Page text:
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OPEC Launches Oil Outlook, Forecasts Growing Demand Till 2045

The Organisation of Petroleum Exporting Countries (OPEC) on Tuesday projected a growing global oil demand from mid-2030s to 108 million barrels per day (bpd), after which it might begin to

The Organisation of Petroleum Exporting Countries (OPEC) on Tuesday projected a growing global oil demand from mid-2030s to 108 million barrels per day (bpd), after which it might begin to fall from around 2045.

Making the disclosure in its 2021 World Oil Outlook (WOO), OPEC stated that it was continuing to see oil demand growing “strongly” in the short- and medium-term before demand plateaus in the long term.

According to the organisation, the fuel would continue to retain the largest share in the energy mix at 28 per cent in 2045,  little changed from last year’s estimate and down by just 2 percentage points from its 2020 share.

The document indicated a modest change from last year’s estimates, rising to 103.6mn b/d in 2025 from 90.6mn b/d 2020, with long-term demand slightly lower at 108.2mn b/d in 2045 compared with 109.1mn b/d previously.

Cumulative investment requirements in the global oil sector amounts  to $11.8 trillion over the 2021-2045 period, according to OPEC, of which upstream accounts for 80 per cent.

The OPEC document includes analysis of the industry’s various linkages and its shifting dynamics, providing insights into energy and oil demand, oil supply and refining, the global economy, policy and technology developments, demographic trends, environmental issues and sustainable development concerns.

In the foreword to the publication, OPEC Secretary General, Sanusi Barkindo, note that the past year has been one of continuing uncertainty related to the pandemic, but highlighted the benefits of the Declaration of Cooperation (DoC) production adjustments in bringing down inventory levels, and the market being buoyed by the rollout of vaccines and further global fiscal stimulus.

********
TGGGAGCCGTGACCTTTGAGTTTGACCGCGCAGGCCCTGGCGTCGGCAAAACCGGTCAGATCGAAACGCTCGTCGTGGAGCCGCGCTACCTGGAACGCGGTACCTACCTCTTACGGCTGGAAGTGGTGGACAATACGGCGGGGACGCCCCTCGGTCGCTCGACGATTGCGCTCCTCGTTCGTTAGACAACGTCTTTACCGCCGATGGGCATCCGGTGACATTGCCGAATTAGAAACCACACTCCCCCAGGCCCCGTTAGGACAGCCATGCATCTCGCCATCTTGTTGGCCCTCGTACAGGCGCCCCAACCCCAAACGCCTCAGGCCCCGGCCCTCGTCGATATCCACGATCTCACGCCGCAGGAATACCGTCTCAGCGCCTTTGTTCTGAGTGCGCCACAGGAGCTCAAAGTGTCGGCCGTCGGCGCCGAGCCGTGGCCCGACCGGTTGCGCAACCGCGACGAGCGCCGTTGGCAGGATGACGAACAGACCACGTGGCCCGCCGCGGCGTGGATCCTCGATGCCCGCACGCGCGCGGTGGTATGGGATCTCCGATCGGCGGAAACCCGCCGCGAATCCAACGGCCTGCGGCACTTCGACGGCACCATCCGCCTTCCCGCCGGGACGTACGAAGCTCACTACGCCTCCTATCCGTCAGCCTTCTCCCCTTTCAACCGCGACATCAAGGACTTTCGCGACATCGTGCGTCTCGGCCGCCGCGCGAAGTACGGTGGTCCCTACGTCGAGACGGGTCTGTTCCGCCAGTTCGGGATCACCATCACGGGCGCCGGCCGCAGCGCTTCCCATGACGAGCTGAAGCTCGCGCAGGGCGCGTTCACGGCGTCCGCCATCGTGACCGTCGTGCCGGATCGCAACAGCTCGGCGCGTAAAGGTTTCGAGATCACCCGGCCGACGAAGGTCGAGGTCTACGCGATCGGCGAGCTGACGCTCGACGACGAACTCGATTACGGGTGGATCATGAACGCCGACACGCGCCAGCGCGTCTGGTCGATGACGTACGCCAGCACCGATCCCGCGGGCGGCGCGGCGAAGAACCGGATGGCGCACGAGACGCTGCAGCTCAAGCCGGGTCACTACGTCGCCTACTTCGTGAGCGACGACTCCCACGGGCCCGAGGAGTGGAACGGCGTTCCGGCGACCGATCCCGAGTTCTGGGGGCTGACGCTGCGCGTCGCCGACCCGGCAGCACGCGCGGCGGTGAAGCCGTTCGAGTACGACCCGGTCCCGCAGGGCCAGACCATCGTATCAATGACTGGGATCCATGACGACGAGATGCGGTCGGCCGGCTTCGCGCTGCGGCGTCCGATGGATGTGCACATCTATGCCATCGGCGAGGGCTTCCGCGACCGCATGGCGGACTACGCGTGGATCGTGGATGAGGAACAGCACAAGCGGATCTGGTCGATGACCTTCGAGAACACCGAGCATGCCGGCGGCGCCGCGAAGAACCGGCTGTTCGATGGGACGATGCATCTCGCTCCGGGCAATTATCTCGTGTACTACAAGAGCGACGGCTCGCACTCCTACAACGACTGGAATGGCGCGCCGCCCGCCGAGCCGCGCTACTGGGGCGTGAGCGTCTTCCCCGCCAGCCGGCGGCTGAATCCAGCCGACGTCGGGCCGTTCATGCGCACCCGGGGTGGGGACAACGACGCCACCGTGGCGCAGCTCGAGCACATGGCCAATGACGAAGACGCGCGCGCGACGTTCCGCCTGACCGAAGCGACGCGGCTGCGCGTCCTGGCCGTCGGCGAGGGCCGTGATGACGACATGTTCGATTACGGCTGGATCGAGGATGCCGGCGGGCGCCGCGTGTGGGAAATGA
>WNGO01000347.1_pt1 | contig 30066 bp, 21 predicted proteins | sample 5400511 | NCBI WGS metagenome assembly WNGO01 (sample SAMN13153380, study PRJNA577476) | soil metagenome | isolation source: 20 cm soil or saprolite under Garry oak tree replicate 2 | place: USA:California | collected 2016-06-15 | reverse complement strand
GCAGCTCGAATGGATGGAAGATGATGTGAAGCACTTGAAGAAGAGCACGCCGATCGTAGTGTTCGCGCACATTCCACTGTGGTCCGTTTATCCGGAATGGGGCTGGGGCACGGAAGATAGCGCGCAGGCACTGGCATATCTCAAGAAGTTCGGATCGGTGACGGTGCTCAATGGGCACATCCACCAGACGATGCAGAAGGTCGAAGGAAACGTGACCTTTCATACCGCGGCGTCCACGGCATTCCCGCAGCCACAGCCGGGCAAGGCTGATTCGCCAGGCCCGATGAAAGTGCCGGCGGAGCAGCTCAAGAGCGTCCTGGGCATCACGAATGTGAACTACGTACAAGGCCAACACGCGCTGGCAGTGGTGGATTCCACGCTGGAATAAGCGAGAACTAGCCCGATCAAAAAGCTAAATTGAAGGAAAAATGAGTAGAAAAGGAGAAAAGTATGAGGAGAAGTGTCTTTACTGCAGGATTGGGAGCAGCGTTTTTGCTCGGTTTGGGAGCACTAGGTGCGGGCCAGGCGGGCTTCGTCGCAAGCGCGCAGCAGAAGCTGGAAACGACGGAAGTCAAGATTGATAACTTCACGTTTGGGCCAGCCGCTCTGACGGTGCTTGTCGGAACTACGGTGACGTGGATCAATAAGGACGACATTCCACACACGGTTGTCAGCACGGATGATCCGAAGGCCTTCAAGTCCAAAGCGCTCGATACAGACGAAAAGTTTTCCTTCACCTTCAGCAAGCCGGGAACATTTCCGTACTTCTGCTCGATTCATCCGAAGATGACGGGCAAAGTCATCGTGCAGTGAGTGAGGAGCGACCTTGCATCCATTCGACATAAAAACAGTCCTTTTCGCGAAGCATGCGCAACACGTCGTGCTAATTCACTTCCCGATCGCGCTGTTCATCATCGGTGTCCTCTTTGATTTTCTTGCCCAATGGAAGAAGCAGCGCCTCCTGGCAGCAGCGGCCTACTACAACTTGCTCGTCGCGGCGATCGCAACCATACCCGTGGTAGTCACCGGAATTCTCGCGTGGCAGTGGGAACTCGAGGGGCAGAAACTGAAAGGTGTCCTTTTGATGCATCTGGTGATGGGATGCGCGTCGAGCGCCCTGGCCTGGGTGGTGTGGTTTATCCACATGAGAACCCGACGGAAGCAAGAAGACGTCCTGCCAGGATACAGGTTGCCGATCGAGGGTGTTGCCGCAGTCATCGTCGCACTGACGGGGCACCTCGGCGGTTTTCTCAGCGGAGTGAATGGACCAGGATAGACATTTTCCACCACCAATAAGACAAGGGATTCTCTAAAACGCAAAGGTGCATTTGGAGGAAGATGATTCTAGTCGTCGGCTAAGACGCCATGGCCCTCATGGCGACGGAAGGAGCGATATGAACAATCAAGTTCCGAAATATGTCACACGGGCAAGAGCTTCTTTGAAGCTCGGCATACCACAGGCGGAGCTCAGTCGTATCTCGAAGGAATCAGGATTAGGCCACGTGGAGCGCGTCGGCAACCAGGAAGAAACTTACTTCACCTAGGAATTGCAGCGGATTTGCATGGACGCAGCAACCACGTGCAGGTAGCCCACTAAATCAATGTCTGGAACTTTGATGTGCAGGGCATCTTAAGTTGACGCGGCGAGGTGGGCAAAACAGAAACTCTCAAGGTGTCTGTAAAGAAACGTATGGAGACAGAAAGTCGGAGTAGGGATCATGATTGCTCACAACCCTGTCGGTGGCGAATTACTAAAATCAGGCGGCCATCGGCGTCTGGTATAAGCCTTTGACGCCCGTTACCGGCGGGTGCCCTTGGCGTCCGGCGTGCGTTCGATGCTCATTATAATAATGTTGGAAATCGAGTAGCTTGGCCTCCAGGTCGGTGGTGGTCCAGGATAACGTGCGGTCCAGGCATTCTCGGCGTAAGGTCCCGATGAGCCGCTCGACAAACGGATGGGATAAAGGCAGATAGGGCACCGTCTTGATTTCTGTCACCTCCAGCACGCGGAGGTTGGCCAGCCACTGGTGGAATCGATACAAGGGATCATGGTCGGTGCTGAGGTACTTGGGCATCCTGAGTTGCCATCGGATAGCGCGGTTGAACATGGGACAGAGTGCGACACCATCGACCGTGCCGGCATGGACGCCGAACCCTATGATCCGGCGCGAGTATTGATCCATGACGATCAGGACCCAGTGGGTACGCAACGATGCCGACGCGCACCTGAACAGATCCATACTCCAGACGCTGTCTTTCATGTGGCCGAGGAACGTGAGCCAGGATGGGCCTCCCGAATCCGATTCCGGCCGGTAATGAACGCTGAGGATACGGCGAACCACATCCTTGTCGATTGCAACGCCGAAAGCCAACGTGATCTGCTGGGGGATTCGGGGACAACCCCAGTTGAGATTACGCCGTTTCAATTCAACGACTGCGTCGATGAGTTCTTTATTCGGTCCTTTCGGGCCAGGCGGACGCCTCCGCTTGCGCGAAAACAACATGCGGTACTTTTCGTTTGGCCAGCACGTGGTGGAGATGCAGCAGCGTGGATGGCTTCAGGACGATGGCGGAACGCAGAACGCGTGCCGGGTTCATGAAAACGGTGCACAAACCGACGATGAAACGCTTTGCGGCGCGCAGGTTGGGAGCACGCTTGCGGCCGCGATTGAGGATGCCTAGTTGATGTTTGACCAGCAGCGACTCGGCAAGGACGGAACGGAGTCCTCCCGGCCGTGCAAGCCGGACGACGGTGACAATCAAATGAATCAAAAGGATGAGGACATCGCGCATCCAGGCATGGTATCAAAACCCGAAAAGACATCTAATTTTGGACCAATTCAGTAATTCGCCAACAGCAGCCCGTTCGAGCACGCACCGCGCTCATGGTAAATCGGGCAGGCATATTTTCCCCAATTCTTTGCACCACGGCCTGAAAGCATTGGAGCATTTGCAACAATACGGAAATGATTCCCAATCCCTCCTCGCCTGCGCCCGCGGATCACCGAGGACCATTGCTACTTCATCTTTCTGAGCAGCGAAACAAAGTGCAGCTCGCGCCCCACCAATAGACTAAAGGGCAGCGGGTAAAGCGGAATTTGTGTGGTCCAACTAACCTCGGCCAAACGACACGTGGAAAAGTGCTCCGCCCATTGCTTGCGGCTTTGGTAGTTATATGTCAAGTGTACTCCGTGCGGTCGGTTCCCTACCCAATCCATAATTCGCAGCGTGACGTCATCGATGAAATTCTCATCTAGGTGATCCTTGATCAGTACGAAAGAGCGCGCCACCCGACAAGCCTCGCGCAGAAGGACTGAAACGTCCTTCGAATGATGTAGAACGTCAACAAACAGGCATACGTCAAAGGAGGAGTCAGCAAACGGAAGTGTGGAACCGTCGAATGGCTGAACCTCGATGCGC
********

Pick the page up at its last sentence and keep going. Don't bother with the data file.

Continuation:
The year 2020 saw the largest ever global drop in energy and oil demand, but 2021 has witnessed a significant rebound as vaccines were rolled out, lockdowns were eased, mobility increased, economies opened up further, and fiscal and infrastructure packages were implemented.

“Total primary energy demand is set to expand by a robust 28 per cent in the period to 2045. All forms of energy will be needed to support the post-pandemic recovery in a sustainable way, balancing the needs of people in relation to their social welfare, the economy and the environment.

”Other renewables combining mainly solar, wind and geothermal energy – see the largest growth in both absolute and percentage terms, leading to a share over 10 per cent by 2045. Gas witnesses the second largest increase in absolute terms,” the document indicated.

Oil demand in road transportation would continue to dominate the sectoral breakdown, increasing by 6.3 mb/d over the forecast period, with the total vehicle fleet (passenger and commercial vehicles) set to expand by over 1.1 billion by 2045 to around 2.6 billion, OPEC said.

The long-term share of alternative fuelled vehicles in the total fleet was projected to reach a level of around 24 per cent in 2045, but conventional vehicles remain dominant, it added.

It highlighted that non-OPEC liquids supply was expected to continue its recovery and grow by 7.5 mb/d from its 2020 low to 70.4 mb/d in 2026, driven by US tight oil, as well as barrels from Brazil, Russia, Guyana, Canada and Kazakhstan.

The view from the OPEC contrasts with that of the International Energy Agency (IEA), which in a May report said investors should not fund new oil projects if the world wants to reach net zero emissions.

Oil use will rise by 1.7 million barrels per day in 2023 to 101.6 million bpd, OPEC said in the publication, adding to robust growth already predicted for 2021 and 2022 , and pushing demand back above the pre-pandemic 2019 rate.

“Energy and oil demand have picked up significantly in 2021 after the massive drop in 2020,” Barkindo wrote.

Emmanuel Addeh in Abuja

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